Challenge to get Indigenous communities speaking about gambling

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A first-of-its-kind program launching today will help reduce gambling harm in Indigenous communities across NSW by creating a safe space online.

The Talking About Gambling (TAG) project will be community driven and has been designed by experts at NSW Aboriginal Safe Gambling Service and The Australian National University (ANU), along with other research partners.

According to Dr Megan Whitty, gambling is often referred to as the “hidden addiction” in Indigenous communities. But, starting an open and honest discussion can help break down some of the stigma so communities can identify if gambling is a problem, and how it could be addressed.

“This project will allow participants to lead that discussion,” Dr Whitty said.

“They’ll be part of a closed group online, so they can talk openly about gambling in their community and how it’s affecting them.”

Dr Whitty says Indigenous people are at higher risk of gambling harm and are also less likely to seek help.

“Mainstream services aren’t always nuanced enough to encourage Indigenous people to get help,” Dr Whitty said.

“This is the first program of its kind in Australia, and it’s based on empowering Indigenous people and enabling them to make informed choices. It’s much less prescriptive.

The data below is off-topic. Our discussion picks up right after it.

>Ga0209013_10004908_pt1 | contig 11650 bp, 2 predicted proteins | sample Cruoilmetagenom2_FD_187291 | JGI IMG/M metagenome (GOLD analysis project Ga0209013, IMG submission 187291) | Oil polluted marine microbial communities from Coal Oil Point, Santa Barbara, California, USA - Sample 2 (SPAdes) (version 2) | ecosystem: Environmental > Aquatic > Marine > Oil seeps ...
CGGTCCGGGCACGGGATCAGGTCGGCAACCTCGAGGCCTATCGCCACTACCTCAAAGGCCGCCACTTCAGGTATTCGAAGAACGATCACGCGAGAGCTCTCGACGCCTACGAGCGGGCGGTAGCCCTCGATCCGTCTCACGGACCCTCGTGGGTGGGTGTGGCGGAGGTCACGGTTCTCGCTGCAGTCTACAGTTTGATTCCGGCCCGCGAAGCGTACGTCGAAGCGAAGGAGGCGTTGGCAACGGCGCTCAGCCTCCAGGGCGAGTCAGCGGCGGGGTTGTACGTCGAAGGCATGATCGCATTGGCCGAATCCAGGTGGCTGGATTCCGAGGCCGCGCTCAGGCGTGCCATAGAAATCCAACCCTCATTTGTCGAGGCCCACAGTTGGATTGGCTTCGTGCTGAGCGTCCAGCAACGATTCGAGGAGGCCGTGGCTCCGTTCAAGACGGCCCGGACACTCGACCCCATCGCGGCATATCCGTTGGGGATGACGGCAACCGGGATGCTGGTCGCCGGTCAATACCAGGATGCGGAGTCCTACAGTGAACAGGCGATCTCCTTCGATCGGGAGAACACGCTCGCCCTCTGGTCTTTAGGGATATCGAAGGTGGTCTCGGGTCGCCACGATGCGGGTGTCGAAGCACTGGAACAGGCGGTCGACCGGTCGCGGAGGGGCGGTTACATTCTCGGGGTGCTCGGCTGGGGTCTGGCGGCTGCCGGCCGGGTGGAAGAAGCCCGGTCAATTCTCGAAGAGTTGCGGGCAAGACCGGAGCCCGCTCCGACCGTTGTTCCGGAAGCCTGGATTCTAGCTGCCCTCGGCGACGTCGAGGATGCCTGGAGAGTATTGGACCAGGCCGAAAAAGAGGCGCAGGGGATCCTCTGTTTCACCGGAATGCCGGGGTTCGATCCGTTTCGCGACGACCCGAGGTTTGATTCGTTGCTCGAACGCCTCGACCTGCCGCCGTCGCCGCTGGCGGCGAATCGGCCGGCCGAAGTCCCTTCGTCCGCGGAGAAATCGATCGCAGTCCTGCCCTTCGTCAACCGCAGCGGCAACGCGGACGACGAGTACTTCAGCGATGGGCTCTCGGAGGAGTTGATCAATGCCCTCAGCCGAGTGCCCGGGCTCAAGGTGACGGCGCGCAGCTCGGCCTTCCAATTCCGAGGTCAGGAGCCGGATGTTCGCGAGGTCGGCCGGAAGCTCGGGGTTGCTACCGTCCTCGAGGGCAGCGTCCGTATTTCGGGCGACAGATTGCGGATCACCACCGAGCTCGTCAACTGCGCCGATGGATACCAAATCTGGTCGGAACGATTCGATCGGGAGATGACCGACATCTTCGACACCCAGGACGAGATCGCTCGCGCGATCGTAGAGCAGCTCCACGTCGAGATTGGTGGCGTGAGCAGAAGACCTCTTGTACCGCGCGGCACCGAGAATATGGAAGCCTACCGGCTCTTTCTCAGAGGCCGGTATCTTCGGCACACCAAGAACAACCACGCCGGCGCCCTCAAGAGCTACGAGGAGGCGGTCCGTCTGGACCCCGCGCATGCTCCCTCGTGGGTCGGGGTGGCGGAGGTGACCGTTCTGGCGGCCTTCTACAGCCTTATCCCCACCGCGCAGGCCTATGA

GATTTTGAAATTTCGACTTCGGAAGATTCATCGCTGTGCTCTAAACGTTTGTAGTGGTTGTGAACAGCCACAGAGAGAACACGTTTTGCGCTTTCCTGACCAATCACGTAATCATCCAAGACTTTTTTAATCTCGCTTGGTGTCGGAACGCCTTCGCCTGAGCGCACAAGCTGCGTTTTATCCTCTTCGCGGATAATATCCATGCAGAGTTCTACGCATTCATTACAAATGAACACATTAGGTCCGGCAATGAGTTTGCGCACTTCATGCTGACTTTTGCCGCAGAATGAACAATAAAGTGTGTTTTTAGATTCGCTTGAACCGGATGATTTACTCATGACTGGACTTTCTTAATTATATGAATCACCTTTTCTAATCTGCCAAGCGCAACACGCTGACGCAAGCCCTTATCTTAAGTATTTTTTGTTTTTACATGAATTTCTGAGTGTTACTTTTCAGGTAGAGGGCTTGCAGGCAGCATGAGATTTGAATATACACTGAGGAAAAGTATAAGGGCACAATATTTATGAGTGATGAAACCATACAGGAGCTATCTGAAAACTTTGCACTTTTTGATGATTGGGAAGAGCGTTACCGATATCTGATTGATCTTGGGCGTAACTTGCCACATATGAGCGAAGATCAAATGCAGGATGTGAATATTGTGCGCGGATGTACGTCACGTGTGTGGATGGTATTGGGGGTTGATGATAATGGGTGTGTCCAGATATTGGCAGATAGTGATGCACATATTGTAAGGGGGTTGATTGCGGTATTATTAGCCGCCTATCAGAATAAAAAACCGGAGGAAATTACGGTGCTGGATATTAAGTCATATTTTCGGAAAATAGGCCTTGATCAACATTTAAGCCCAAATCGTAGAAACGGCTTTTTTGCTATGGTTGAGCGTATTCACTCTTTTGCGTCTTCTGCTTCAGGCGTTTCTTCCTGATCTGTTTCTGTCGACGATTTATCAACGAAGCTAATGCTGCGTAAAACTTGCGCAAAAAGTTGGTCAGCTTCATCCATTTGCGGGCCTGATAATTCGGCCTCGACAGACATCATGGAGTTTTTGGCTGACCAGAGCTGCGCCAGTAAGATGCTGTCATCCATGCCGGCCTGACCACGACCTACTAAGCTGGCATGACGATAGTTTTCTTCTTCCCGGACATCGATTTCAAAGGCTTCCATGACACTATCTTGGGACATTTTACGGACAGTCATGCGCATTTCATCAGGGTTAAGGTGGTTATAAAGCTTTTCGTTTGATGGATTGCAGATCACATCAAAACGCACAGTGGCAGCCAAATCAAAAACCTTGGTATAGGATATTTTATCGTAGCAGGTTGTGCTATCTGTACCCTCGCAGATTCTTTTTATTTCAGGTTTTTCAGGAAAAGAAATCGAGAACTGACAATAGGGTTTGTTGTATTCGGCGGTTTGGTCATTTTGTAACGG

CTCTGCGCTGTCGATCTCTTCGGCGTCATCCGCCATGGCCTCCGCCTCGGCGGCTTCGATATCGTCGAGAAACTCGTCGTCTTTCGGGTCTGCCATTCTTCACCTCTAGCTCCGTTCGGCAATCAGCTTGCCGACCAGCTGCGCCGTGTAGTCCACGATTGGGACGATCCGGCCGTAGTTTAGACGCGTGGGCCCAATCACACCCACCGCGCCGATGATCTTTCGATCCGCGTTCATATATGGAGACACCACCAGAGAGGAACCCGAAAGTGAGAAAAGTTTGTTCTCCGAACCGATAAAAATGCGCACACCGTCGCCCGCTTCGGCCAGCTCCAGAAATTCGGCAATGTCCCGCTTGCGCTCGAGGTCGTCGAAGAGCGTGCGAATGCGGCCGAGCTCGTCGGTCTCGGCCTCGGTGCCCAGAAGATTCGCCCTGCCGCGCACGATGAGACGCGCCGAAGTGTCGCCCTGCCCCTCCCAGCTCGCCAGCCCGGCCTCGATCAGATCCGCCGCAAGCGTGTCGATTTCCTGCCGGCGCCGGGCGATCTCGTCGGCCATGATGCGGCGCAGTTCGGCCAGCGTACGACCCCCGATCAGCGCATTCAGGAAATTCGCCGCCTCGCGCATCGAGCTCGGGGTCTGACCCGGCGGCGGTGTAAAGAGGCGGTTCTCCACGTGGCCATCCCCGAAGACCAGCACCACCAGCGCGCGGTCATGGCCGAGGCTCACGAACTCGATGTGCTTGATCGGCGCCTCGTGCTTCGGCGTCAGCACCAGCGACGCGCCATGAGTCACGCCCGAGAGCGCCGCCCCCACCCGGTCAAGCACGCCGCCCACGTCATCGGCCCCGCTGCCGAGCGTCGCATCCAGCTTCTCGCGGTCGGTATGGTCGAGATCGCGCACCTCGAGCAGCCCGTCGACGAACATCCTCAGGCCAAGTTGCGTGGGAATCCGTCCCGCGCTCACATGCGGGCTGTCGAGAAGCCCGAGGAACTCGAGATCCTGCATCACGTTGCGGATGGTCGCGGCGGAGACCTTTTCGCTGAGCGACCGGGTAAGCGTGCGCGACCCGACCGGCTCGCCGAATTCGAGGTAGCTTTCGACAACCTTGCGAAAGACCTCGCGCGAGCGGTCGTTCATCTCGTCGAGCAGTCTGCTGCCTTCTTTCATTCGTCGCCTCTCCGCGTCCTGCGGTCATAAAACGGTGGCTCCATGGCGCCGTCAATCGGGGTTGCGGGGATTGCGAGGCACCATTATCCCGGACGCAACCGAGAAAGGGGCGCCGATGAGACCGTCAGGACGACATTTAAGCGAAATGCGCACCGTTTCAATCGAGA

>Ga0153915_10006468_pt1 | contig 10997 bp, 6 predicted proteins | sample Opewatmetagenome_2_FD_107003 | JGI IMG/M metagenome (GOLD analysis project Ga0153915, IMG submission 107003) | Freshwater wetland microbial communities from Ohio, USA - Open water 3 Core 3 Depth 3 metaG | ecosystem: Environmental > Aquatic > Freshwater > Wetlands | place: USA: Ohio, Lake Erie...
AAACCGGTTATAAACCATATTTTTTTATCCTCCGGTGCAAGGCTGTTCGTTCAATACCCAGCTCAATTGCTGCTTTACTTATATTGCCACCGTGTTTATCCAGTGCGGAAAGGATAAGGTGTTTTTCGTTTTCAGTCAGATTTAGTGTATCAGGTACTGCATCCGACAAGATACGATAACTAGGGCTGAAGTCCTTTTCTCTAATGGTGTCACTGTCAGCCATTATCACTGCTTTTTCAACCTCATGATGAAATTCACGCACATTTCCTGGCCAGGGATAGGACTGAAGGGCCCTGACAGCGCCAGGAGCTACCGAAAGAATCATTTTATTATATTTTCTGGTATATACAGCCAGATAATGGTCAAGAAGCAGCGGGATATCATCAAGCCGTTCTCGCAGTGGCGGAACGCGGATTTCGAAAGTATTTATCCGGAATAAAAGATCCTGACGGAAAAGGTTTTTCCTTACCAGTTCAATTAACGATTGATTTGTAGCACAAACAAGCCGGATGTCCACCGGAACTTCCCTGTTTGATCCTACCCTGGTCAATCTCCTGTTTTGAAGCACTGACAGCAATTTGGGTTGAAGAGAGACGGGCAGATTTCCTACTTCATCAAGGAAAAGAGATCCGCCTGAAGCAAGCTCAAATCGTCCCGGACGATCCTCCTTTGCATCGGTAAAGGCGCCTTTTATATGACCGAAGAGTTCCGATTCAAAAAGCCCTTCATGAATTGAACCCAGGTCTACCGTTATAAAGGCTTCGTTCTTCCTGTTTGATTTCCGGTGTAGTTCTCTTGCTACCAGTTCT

“Evaluation will be key. If this program is successful, we hope it could eventually be rolled out more widely.”

Ashley Gordon from the NSW Aboriginal Safe Gambling Service says using popular social media platforms like Facebook can be a fantastic way to get people talking.

“Indigenous people face a number of barriers when it comes to accessing gambling support,” Mr Gordon said.

“This program takes away some of those barriers – they can get help without even having to leave the house.

“We’ll learn from the information and advice we get from our participants and it will allow us to better help Indigenous people all over the state.”

The project will be launched in Taree today, followed by 13 other locations across the state.

More information about how to get involved is available on the TAG Facebook page.

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